Web-based program for symptom management in fibromyalgia
Small Business Information
COLLINGE AND ASSOCIATES
P.O. BOX 263, KITTERY POINT, ME, 03905
Phone: () -
Phone: (207) 439-8049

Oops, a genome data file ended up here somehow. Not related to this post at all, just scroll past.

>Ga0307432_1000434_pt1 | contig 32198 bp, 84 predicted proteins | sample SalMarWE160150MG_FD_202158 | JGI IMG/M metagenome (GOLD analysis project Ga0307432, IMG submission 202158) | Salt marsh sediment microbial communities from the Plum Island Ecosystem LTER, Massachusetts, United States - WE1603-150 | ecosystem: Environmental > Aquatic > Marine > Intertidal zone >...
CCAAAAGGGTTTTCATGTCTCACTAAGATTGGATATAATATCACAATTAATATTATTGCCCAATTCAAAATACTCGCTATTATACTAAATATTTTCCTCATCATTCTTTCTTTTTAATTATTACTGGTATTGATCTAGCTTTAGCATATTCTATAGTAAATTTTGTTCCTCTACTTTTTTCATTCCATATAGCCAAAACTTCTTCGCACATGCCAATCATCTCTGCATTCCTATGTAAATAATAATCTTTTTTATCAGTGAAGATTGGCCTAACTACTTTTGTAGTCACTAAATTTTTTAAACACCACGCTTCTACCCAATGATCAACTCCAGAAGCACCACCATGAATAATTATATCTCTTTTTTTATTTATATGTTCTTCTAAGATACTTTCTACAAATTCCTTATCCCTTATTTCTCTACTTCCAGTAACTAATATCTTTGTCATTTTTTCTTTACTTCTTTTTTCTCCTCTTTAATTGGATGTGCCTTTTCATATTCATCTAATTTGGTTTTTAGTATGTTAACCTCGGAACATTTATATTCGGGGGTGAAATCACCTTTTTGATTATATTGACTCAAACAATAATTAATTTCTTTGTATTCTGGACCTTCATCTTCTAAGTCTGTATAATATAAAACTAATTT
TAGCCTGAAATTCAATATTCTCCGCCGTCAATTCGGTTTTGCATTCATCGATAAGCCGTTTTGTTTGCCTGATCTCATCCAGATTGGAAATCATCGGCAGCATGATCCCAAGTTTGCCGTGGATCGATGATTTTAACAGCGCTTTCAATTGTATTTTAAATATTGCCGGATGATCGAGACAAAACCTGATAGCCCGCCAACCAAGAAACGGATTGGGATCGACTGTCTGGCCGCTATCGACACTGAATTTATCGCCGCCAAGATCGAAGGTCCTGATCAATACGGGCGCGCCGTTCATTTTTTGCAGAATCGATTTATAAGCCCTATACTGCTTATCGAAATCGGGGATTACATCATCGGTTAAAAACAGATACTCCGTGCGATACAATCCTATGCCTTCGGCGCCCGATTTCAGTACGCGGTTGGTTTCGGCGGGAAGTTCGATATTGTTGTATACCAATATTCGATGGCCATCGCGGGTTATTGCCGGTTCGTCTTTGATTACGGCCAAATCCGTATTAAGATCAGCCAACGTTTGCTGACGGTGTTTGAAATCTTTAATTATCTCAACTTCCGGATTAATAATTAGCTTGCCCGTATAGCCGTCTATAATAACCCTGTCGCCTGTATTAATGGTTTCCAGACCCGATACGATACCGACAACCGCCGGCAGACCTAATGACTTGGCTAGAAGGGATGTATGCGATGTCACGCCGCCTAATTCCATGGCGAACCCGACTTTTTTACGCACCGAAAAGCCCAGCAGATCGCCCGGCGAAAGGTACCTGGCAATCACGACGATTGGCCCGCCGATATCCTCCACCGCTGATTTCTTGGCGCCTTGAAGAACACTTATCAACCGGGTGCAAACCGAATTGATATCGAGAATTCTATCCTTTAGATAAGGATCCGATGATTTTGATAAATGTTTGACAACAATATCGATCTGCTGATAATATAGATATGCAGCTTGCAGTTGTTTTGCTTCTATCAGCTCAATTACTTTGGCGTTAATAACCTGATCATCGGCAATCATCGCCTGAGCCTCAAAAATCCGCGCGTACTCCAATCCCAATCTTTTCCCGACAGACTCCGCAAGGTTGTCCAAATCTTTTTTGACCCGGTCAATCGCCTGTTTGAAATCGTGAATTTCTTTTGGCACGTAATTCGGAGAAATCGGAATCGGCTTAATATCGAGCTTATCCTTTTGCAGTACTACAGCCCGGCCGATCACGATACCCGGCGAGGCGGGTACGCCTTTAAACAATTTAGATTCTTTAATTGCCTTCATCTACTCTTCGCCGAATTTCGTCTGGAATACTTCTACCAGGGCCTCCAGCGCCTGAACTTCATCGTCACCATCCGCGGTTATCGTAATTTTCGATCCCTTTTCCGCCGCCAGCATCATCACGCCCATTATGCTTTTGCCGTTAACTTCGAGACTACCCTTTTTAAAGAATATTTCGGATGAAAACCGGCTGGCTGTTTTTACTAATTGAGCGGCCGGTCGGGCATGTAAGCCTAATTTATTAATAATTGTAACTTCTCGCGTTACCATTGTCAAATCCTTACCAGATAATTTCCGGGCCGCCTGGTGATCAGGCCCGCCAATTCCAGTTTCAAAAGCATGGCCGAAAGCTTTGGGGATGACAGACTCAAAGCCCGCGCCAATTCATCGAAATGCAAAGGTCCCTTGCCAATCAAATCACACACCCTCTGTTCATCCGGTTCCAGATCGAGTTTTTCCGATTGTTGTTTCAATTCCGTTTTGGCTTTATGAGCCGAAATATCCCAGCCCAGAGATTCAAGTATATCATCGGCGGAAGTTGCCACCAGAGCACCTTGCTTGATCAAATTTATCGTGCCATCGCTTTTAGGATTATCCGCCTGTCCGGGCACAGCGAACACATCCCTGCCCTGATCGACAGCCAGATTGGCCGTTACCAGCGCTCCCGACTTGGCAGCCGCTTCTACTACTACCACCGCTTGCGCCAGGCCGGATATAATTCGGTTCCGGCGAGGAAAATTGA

AbstractDESCRIPTION (provided by applicant): This Phase II project will complete development of the SMART (Self-Monitoring and Review Tool) Log program for symptom management and health promotion in fibromyalgia (FM), and evaluate its efficacy in a large web-based trial that will closely emulate its planned application in Phase III. The SMART Log program is an interactive web-based self-monitoring and feedback intervention that employs proprietary statistical analysis procedures to give the individual user personal ly optimized guidance on behavioral, lifestyle and coping strategies that yield effective symptom reduction. The program incorporates longitudinal collection and analysis of the individual's self-monitoring data followed by delivery of personalized feedbac k derived from those same personal data. The program helps FM sufferers discover and monitor linkages between specific personal health-related behaviors and management strategies and their symptom levels over time. Feasibility of this intervention was demo nstrated in Phase I by very high retention rates, ratings of satisfaction and perceived relevance, evidence of impact of utilization on improved well-being over the use period, and qualitative data indicating strong interest in continuation with the progra m. Specific aims for Phase II are as follows: Aim 1. Refine and optimize the SMARTLog program instruments based on the findings of Phase I. Aim 2. Develop a fully automated web site for administering the SMARTLog program. Aim 3. Conduct alpha testing of th e revised and automated program. Aim 4. Conduct a large trial (beta test) lasting nine months with a sample of at least 2000 FM subjects. Aim 5. Determine usability and satisfaction with the SMARTLog program. Aim 6. Determine the relationship between frequ ency of utilization of the SMARTLog program and change over the utilization period in FM symptoms, functional quality of life, health self-efficacy, health locus of control, and health service utilization. Aim 7. Evaluate usage patterns to identify predict ors and mediators of usage. The sample of subjects who participate in the study will be dichotomized into two comparison groups based on their frequency of utilization of the SMART Log program over the study period: high utilizers and low utilizers. Hy pothesis: High utilizers will show significantly greater improvements over the use period in FM symptoms, functional quality of life, health self-efficacy and health locus of control than low utilizers. Plan for Phase III. Commercialization will employ a t hree-pronged revenue model. (1) Institutional sales will consist of licensed use as a disease management program by health advocacy web sites, health insurance companies, and large employers. (2) Subscription sales will be via individual patient subscripti on for access over a public portal delivering the SMART Log program. (3) Advertising sales will support the public portal that delivers the program to subscribers. Our target population is the entire population of internet-using FM sufferers regardless of geographic boundaries or limitations on personal mobility. The program will be initially made available in English, and other languages may be added later in Phase III. Innovation. This will be the first automated, web-based program to integrate longitudin al data collection about behavior, self-management strategies and symptom levels in FM with personal data-based feedback to guide symptom management and health promotion. The product will be potentially expandable for application with other health conditio ns as well in Phase III. Fibromyalgia is a complex chronic illness affecting 6-12 million Americans. Self-management strategies play a key role in reducing symptoms and maintaining functioning. Public Health Relevance: The proposed project offers a web-bas ed self- management tool that enables FM sufferers to identify significant linkages between their personal symptom levels and their personal self-management
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